“A dead terrorist can’t cause any harm to Britain,” said the Secretary of State for Defence Gavin Williamson in a Daily Mail interview in December 2017. “I do not believe that any terrorist, whether they come from this country or any other, should ever be allowed back into this country,” he continued. “We should do everything we can do to destroy and eliminate that threat.” Mr Williamson’s comments sparked widespread consternation in the UK press, having been condemned as contrary to international law. In this post, published on Lawfire, Michael Schmitt and I examine whether this really is the case.
ARRCADE FUSION 17
Sally Jones, a British member of Islamic State (IS), was reportedly killed by a US drone strike in June 2017 inside Syria. Her 12-year-old son, JoJo, is believed to have been killed alongside her. In news reports about the strike, which has come to light only recently, there has been confusion about the legal framework governing the operation. An article in the Guardian assessed its legality in light of the rules governing the use of force, which determine under what circumstances states may use force in international relations. However, whether or not Jones and her son were lawful targets depends on an entirely different body of law, known as the law of armed conflict – or international humanitarian law – which regulates the conduct of hostilities once an armed conflict has come into existence. In this post, I briefly consider what the law of armed conflict has to say about the strike.
On 20-22 September 2017, the Exeter Centre for International Law supported the International Society for Military Law and the Law of War, together with the University of Melbourne, in hosting a conference in the beautiful city of Bruges in Belgium. The conference brought together legal experts and practitioners from around the world to address
Trident Juncture 16 was my fifth exercise with the Allied Rapid Reaction Corps (ARRC). This year, the ARRC returned to RAF St Mawgan, just outside of Newquay in Cornwall. The purpose of the exercise was to evaluate NATO Joint Force Command HQ in Naples before it assumes the role of the headquarters for NATO’s Very High Readiness Joint Task Force (VJTF) in 2017. The exercise was also designed to certify that the ARRC is ready to assume the role of the Land Component Command of the VJTF next year.
Earlier this year, human rights charity Reprieve published a report entitled ‘Britain’s Kill List. In its report, Reprieve claims to reveal shocking proof that exposes the involvement of the British Government in a global assassination project. In particular, Reprieve alleges that the British Government has been complicit in preparing and executing a ‘kill list’ for
Gerd Oberleitner, Human Rights in Armed Conflict: Law, Practice, Policy (Cambridge University Press, 2015, 431 + xx pp, £109.99) ISBN 9781107087545, Hardback. Today, it is widely recognised that human rights continue to apply in times of war. However, the implications of this principle remain contested. The international community is deeply divided about the proper role of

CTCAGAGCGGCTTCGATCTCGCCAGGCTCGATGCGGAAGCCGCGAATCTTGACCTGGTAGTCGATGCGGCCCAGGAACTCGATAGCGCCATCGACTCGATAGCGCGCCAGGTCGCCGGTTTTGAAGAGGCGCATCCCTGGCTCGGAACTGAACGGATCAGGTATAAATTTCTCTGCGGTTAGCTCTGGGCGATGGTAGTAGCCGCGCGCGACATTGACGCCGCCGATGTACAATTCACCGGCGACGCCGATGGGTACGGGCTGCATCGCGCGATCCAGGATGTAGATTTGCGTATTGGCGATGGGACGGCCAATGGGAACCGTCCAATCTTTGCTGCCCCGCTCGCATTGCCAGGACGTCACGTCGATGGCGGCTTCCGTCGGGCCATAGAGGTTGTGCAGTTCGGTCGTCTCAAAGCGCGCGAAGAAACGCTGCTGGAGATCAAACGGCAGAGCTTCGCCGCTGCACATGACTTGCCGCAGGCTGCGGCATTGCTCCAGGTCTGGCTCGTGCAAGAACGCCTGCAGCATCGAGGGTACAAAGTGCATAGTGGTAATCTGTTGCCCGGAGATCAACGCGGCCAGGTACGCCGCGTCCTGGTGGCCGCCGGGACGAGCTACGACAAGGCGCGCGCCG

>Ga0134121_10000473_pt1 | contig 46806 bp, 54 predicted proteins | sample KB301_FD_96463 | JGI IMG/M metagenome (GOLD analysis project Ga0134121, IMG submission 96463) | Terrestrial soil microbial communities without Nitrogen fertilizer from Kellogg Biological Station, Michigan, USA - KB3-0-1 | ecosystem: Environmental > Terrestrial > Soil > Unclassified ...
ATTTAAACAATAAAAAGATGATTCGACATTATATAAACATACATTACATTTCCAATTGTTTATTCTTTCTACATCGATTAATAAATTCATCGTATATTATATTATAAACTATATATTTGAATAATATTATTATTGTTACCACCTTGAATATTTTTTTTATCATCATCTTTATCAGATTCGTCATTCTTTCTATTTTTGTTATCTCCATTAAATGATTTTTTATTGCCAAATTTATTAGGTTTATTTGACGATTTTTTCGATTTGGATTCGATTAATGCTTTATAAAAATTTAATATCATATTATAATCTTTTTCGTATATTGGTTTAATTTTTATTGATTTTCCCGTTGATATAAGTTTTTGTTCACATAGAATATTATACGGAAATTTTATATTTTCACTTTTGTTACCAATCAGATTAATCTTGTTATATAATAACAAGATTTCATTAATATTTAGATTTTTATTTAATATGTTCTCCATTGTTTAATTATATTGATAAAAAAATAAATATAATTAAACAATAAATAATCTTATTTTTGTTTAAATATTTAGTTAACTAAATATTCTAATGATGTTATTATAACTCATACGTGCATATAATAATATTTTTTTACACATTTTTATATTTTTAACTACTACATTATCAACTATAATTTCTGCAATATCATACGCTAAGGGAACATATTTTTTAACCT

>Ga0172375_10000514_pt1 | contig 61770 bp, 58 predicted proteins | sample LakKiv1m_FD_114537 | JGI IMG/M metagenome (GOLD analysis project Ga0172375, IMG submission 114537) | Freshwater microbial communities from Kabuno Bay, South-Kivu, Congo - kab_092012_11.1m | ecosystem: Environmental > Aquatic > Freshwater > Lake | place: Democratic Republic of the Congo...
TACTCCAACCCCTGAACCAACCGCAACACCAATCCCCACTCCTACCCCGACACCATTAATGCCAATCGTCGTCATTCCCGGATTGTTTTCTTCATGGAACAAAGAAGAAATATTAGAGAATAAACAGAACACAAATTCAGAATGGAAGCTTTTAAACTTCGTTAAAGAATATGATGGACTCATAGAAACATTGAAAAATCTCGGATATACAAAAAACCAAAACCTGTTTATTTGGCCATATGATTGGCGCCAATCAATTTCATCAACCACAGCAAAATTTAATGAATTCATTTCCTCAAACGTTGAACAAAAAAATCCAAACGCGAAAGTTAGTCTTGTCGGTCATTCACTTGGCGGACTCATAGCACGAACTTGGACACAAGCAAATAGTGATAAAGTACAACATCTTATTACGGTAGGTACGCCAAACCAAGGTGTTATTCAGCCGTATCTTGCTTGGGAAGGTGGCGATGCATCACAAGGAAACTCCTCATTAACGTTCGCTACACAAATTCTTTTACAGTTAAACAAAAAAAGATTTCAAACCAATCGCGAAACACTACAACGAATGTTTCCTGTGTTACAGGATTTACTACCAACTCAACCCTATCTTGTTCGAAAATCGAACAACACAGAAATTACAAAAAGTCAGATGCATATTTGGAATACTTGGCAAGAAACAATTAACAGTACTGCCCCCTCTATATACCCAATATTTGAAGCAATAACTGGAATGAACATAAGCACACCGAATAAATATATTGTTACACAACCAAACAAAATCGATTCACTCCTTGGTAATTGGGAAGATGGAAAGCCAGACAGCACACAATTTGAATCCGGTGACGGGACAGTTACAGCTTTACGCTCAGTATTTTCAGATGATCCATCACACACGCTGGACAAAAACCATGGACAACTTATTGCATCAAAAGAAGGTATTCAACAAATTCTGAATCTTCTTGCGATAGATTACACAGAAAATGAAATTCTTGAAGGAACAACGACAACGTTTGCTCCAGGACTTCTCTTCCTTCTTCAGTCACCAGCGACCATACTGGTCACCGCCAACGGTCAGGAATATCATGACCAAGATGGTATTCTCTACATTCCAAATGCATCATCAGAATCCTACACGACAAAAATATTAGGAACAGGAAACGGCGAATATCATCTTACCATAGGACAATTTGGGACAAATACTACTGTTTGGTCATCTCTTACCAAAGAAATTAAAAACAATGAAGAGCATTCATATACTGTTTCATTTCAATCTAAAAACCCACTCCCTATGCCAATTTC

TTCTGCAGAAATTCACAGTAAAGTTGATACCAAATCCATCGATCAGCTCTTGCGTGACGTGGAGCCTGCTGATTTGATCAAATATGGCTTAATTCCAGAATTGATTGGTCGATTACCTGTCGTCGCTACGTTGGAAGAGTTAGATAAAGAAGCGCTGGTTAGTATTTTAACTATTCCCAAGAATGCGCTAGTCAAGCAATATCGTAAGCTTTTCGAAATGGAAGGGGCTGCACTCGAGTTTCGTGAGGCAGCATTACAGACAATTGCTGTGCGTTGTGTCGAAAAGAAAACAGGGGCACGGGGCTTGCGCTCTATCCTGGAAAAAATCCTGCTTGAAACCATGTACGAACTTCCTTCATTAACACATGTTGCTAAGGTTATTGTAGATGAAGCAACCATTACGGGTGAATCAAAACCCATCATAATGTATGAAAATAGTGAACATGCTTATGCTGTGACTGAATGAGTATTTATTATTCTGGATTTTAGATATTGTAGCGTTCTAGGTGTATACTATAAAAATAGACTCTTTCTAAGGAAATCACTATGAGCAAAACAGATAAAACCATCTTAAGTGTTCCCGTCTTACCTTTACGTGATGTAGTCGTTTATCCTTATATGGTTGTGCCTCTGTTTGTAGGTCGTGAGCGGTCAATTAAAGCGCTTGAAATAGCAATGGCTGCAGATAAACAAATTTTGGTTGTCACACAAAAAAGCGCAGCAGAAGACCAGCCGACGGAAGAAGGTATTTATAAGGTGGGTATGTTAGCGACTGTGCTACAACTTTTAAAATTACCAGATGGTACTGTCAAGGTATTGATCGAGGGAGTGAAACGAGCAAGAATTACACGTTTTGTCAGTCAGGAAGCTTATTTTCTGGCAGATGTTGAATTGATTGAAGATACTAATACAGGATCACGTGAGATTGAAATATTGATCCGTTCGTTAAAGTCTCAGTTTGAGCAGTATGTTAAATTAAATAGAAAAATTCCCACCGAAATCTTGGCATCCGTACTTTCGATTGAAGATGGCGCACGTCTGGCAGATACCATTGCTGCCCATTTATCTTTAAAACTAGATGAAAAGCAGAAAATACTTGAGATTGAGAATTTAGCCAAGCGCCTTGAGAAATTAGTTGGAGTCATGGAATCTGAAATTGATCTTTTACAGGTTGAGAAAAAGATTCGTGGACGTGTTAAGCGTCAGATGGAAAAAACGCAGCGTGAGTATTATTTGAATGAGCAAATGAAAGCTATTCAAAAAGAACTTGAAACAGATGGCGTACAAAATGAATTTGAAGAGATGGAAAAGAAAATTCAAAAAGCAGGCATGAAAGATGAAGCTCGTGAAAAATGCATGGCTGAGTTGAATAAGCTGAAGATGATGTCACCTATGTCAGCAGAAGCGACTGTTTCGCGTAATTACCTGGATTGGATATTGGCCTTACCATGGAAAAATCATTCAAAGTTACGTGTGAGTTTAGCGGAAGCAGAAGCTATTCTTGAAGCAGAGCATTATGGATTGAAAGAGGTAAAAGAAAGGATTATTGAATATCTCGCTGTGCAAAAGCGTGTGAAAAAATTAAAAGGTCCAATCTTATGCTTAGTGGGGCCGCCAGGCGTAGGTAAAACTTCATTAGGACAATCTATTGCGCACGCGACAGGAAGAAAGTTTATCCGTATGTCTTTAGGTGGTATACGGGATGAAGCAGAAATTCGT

In this comment, I offer some thoughts in response to Butch Bracknell’s recent post on the targeting of ISIL oil transport trucks by the US in eastern Syria. As has been reported in the New York Times, the aircraft carrying out these strikes have issued advance warnings to persuade the drivers to abandon their vehicles before the attacks commenced. Bracknell accepts that a number of policy reasons militate in favour of issuing advance warnings in the present case. However, he suggests that such warnings were not in fact required by the law of armed conflict.It is useful to revisit this assessment, partly because the legal and policy consideration seem to be more closely aligned than Bracknell’s conclusion suggests and partly because the case brings to light some interesting aspects of legal inter-operability.
I have spent some time in Latvia with the ARRC on its annual exercise, ARRCADE FUSION 15. The exercise was designed to tests the ARRC's 'ability to control simulated troop formations within a challenging and dynamic fictional scenarios'. Make sure you watch the video about the exercise.
The subject of hybrid warfare – a strategy which blends conventional and irregular means of warfare – has attracted considerable attention in recent years. While the concept and its practical implications remain the subject of debate, it is clear that legal considerations and arguments play an important element of hybrid conflict. However, so far the legal aspects of hybrid warfare have received only limited attention. To address this gap, I had the pleasure of convening an expert workshop at the Strategy and Security Institute of the University of Exetetr in collaboration with the NATO Office of Legal Affairs and the Allied Rapid Reaction Corps. The workshop brought together senior legal advisors and experts from across the UK and NATO in an effort to deepen our understanding of the subject and set the direction for future work. I intend to take forward some of this work in the context of a research project on the legal aspects of hybrid warfare.